We climbed into the chairlift and started to ascend the slope. From above, the kingdom of snow seemed even more beautiful. I could see clusters of powdered fir trees, slopes covered with snow and some chalets spread on the valleys, with chimneys giving away grey smoke.
The chairlift spontaneously stopped when we were above a dizzy abyss.
“Why did it stop?”
“I don’t know,” my father replied. “Sometimes they stop the chairlift for a few minutes to unload some supplies, but other times, there is a malfunction and the chairlift remains stationary for a long time. In our case, it was a malfunction. The wind whistled and swung us over the gap, while the cable we were tied to was making a sinister sound.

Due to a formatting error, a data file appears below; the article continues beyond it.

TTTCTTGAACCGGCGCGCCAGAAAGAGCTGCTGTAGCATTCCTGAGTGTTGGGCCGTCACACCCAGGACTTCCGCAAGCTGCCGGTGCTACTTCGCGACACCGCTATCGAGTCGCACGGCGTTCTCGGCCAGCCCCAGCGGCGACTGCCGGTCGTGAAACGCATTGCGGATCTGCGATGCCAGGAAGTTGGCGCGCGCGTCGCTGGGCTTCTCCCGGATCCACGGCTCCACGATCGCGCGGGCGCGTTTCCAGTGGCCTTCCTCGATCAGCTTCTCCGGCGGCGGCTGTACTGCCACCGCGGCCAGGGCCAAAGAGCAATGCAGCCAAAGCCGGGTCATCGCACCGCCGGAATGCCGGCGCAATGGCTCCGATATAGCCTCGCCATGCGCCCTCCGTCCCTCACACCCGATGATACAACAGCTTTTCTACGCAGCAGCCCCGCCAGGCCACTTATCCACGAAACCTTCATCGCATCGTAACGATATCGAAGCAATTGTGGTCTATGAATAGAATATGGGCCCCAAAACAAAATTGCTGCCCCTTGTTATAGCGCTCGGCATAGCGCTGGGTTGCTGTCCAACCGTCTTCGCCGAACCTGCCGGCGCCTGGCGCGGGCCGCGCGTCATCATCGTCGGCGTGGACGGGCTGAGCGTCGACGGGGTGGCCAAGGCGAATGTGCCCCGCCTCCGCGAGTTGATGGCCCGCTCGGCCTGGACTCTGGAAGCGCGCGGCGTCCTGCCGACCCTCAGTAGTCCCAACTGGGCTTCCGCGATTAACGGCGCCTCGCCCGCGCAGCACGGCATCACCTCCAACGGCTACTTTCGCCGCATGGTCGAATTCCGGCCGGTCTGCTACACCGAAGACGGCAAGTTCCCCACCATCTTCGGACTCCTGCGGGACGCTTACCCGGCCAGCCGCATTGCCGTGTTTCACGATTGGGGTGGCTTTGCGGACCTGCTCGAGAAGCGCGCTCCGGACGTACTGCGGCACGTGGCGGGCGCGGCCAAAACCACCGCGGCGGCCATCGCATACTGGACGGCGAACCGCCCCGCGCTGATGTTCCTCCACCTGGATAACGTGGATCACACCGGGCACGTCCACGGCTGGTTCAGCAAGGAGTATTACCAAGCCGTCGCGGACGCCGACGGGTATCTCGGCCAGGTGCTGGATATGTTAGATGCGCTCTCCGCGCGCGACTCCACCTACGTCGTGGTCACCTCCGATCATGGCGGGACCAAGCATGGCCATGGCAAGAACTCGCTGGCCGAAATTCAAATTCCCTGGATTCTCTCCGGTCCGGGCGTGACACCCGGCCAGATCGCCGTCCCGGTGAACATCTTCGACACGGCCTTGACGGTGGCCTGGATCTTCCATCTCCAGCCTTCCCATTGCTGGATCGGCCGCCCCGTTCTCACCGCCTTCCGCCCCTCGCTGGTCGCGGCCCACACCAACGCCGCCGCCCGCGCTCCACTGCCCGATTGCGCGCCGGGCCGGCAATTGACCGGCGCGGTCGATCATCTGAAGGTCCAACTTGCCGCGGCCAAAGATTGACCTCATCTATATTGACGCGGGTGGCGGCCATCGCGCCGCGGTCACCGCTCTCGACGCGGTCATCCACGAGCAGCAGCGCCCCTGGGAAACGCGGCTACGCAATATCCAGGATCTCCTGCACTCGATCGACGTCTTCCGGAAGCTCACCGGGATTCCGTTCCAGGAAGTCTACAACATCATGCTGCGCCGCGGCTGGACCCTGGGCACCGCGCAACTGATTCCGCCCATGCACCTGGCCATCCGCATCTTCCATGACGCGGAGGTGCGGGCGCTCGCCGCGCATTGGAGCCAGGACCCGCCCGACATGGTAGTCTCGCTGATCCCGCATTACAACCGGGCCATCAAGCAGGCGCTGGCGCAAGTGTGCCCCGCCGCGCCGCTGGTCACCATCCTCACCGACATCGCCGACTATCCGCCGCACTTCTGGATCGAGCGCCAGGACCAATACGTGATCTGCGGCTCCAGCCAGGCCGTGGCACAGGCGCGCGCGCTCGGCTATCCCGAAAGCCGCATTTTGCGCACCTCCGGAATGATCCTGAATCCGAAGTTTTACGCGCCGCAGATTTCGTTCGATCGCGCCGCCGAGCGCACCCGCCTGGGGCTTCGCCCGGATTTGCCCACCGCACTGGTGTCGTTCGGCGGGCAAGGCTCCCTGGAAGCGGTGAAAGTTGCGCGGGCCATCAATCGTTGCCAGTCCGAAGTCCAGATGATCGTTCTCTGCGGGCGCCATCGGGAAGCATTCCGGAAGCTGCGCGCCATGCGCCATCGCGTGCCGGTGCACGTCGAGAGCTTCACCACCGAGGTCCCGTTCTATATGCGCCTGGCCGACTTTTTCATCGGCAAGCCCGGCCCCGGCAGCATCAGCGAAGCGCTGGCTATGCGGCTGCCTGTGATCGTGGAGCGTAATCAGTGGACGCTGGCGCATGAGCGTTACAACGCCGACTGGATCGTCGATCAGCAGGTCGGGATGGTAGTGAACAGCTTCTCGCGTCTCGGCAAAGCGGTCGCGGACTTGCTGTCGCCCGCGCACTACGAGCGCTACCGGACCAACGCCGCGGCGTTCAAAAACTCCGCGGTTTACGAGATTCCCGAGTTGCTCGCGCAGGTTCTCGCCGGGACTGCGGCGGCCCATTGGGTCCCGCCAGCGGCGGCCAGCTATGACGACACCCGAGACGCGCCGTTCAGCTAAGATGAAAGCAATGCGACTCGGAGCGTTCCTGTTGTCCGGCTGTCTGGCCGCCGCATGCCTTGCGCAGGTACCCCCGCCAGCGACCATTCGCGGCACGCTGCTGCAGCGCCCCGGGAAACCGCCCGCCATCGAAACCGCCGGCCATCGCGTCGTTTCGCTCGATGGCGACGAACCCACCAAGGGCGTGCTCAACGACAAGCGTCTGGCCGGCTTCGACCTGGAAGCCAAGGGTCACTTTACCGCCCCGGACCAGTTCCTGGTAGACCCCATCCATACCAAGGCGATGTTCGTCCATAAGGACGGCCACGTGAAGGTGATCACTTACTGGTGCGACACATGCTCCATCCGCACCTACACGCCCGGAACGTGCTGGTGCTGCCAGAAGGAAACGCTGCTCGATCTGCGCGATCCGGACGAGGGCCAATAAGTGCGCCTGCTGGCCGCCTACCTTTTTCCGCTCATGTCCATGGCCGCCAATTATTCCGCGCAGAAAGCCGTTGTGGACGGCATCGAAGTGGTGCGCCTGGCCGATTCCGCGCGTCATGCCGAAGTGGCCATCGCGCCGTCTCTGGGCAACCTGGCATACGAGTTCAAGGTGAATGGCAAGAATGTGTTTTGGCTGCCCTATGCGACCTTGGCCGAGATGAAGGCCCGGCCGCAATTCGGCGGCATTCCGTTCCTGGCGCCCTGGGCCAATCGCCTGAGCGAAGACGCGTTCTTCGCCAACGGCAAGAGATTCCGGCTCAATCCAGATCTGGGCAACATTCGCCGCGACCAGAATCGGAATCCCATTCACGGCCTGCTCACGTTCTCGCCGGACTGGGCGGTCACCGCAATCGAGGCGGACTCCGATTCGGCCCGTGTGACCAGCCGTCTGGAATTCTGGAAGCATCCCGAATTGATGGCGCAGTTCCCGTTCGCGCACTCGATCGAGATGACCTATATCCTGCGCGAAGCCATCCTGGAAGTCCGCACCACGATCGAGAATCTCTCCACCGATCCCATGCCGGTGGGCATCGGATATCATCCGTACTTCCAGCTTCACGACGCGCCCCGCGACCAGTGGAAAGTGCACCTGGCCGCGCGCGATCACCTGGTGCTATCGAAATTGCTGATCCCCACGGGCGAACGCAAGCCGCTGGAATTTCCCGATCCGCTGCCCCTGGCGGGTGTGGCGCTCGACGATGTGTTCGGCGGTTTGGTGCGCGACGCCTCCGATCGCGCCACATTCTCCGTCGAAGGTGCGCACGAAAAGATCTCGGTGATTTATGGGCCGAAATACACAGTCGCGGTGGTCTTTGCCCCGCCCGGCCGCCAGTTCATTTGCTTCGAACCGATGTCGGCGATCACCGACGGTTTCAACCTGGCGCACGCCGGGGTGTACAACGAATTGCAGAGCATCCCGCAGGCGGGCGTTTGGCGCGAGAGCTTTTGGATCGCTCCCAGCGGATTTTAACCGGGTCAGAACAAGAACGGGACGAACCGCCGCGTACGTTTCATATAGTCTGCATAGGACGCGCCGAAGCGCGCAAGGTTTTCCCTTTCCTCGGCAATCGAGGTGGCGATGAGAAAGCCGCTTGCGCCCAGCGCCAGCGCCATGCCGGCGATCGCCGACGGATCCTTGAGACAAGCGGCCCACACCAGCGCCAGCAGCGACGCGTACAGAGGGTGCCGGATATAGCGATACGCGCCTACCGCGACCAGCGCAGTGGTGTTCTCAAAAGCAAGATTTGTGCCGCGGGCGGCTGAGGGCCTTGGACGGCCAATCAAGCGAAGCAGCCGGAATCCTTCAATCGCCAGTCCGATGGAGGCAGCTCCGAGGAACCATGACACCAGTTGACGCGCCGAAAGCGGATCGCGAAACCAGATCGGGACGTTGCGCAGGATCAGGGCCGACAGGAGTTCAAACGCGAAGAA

I probably had to feel scared, but I did not. I was happy to be there, even if the weather was cold. Besides, the abyss below us was stunning. Nothing could spoil my joy... The frost pinched my cheeks, turning them red. Soon the fog descended, creating a problem because I could not see the white valley with fir trees and warmed chalets anymore. Luckily the chairlift started to work again. It creaked a few times and then started to slide again over the slope.
We finally arrived at the House of Fairy Tales, the chalet where my brothers were booked in together with some of their classmates. I liked the chalet from the very beginning. Above the main entrance, a picture of Snow White hung on one side and on the other, nicely ordered below the windows of the top floors, the seven dwarfs.